Today's Labour News

newsThis news aggregator site highlights South African labour news from a wide range of internet and print sources. Each posting has a synopsis of the source article, together with a link or reference to the original. Postings cover the range of labour related matters from industrial relations to generalist human resources.

news shutterstockIn our afternoon roundup, see summaries
of our selection of South African labour-
related stories that appeared thus far on
Tuesday, 11 February 2020.


Numsa and SA Cabin Crew Association file urgent court application to block SAA job cuts

Fin24 reports that the National Union of Metalworkers of SA (Numsa) and the SA Cabin Crew Association (Sacca) on Tuesday filed a joint urgent application at the Johannesburg Labour Court to stop the business rescue practitioners of South African Airways (SAA) from taking any steps to cuts jobs until they have complied with the provisions of the Labour Relations Act.  The unions hope to be heard in court on Thursday.  This development came after the airline's business rescue practitioners announced last week that the carrier would be cancelling all of its domestic routes apart from Johannesburg to Cape Town.  Numsa spokesperson Phakamile Hlubi-Majola indicated that the unions were also seeking an order from the court that the practitioners must be directed to comply with the terms of the wage agreement which was concluded last year in the wake of a strike.  The agreement, which was signed before the business rescue process commenced, mandated that workers facing retrenchment must be placed in a training layoff scheme.  Under that scheme, workers facing layoffs would be paid 75% of their salaries by a Sector Education and Training Authority (Seta) as they learnt new skills.

Read the full original of the report in the above regard at Fin24

SAA pilots hope airline will be saved, but if that fails, there's always the Middle East to find a job

Fin24 reports that Captain Grant Back, chairperson of the SAA Pilots' Association (Saapa), said on Monday that if it took job cuts to make South African Airways (SAA) sustainable, the state-owned airline's pilots could find alternative opportunities in a region like the Middle East, where there was a huge demand for pilots.  He commented as follows on the business rescue process:  "We have to wait and see what the numbers will dictate regarding possible retrenchments and downsizing at SAA.  If the business rescue practitioners (BRPs) present figures that make sense, and we can establish these as accurate, then obviously we will work with them on their plan, but the plan must still be formulated and presented.  They will need buy-in from labour, and in order for that to happen, the process must be transparent.”  Indicating that Saapa would cooperate with the BRPs in their quest to save SAA because its members would like to see SAA succeed, and finding a new job might mean having to relocate, Back advised that there were more than 540 pilots who actively worked for SAA.  He added that, unlike the aviation sector in the developed world, where there were many airlines and a huge resource pool of skills to choose from, there were limited airline skills in SA.  In his opinion, it would therefore be a good idea to look for an SAA CEO from outside SA.  "With the right skills in place in management, it will go a long way to get SAA back on track," Back opined.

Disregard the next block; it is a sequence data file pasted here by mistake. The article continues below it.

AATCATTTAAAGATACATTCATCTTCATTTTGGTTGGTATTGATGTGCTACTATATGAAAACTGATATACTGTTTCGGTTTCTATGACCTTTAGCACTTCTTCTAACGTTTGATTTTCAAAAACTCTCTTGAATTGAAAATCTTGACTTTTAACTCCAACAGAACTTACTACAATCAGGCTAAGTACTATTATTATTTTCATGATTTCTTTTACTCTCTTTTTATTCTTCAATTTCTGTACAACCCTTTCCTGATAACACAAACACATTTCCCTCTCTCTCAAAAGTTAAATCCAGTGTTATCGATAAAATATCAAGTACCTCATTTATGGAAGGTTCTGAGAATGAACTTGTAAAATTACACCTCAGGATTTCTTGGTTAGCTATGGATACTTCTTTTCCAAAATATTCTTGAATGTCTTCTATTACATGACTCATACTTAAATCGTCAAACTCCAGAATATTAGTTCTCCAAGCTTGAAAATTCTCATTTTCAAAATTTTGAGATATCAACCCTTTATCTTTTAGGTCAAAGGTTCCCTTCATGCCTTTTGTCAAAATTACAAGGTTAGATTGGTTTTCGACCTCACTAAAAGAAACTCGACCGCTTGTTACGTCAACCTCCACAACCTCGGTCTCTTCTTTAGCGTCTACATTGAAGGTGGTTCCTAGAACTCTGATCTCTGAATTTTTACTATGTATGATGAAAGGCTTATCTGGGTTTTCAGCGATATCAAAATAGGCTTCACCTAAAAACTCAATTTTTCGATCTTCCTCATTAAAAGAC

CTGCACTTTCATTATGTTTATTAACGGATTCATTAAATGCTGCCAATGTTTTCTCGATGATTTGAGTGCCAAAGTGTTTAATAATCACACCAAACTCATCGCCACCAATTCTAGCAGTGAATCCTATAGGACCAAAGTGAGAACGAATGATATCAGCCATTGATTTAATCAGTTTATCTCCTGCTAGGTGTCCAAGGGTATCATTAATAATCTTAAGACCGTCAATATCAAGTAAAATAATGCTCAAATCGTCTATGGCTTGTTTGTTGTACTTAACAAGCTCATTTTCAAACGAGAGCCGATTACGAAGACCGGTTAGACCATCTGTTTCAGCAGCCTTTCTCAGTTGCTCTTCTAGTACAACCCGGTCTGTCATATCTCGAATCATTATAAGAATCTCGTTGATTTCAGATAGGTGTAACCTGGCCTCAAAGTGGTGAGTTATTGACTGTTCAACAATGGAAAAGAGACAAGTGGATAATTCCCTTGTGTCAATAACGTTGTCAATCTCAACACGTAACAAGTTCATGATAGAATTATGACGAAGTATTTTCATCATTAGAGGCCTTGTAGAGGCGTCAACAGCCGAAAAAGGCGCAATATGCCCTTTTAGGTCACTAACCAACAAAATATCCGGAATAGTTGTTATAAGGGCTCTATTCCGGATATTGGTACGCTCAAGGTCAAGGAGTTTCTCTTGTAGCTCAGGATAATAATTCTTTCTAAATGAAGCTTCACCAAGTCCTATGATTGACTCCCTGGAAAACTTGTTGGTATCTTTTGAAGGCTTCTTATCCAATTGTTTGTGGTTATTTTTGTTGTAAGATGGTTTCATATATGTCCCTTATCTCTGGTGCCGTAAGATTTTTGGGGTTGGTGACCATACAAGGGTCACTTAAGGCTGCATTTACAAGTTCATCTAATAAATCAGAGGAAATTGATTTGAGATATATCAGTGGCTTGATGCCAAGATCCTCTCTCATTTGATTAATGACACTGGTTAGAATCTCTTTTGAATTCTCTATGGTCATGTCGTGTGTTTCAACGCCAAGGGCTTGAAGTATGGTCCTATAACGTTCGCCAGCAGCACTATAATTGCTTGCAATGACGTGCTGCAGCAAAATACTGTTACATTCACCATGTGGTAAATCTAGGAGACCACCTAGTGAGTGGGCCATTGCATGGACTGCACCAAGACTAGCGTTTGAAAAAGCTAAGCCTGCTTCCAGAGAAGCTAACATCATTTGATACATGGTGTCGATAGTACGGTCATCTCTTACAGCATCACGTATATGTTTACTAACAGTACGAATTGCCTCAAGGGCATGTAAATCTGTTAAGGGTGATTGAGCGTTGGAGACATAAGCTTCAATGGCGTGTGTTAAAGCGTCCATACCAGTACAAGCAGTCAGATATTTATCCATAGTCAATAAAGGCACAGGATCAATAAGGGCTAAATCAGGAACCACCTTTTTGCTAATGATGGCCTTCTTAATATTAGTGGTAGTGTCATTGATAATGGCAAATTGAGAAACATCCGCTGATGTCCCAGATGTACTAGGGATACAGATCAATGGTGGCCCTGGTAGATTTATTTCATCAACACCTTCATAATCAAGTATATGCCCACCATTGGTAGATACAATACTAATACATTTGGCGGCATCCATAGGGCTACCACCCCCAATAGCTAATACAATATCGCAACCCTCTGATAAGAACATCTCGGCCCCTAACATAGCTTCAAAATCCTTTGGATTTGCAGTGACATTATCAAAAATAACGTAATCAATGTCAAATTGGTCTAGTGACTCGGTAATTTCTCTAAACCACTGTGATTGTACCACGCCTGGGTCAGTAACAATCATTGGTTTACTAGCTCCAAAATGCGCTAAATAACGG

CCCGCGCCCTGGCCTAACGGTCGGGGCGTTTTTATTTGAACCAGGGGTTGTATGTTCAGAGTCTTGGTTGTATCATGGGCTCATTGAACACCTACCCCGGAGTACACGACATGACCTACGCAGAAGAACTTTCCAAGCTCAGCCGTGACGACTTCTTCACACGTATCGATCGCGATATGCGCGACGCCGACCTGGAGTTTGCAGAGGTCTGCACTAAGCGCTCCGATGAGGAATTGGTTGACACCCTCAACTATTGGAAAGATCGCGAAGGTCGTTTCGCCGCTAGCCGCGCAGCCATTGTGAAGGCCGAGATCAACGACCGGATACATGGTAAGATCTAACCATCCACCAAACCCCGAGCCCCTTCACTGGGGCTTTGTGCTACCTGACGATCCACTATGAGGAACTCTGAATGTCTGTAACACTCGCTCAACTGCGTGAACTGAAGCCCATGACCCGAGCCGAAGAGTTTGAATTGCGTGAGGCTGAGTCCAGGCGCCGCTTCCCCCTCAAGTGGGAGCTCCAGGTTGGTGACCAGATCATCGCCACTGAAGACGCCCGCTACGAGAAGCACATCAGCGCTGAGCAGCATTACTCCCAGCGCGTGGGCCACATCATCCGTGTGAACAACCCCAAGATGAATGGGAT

Read the full original of the report in the above regard by Carin Smith at Fin24


Heavily armed gang rob a cash-in-transit van and shoots driver in the face

The Star reports that on Monday evening near Kempton Park, a gang of heavily armed men pushed a cash-in-transit (CIT) van off the road, forced it open with explosives and shot the driver before fleeing from the scene with an undisclosed amount of cash.  A video captured by a nearby CCTV camera shows the van travelling on the R25 just before 7pm.  A passenger in a car on its right hand side starts shooting at it which results in the cash van veering off the road.  The cash van drives on uncontrollably until it comes to a stop.  Other vehicles that are aware of what is happening ahead make a U-turn, scared of driving into the fire.  After the cash van comes to a stop, two SUVs approach and a large group of men alight with guns.  Explosive devices are then planted on the cash van, and the explosives go off at least three times.  Police advised the suspects fled the scene with an undisclosed amount of money and that the driver of the cash van was shot and wounded in the face.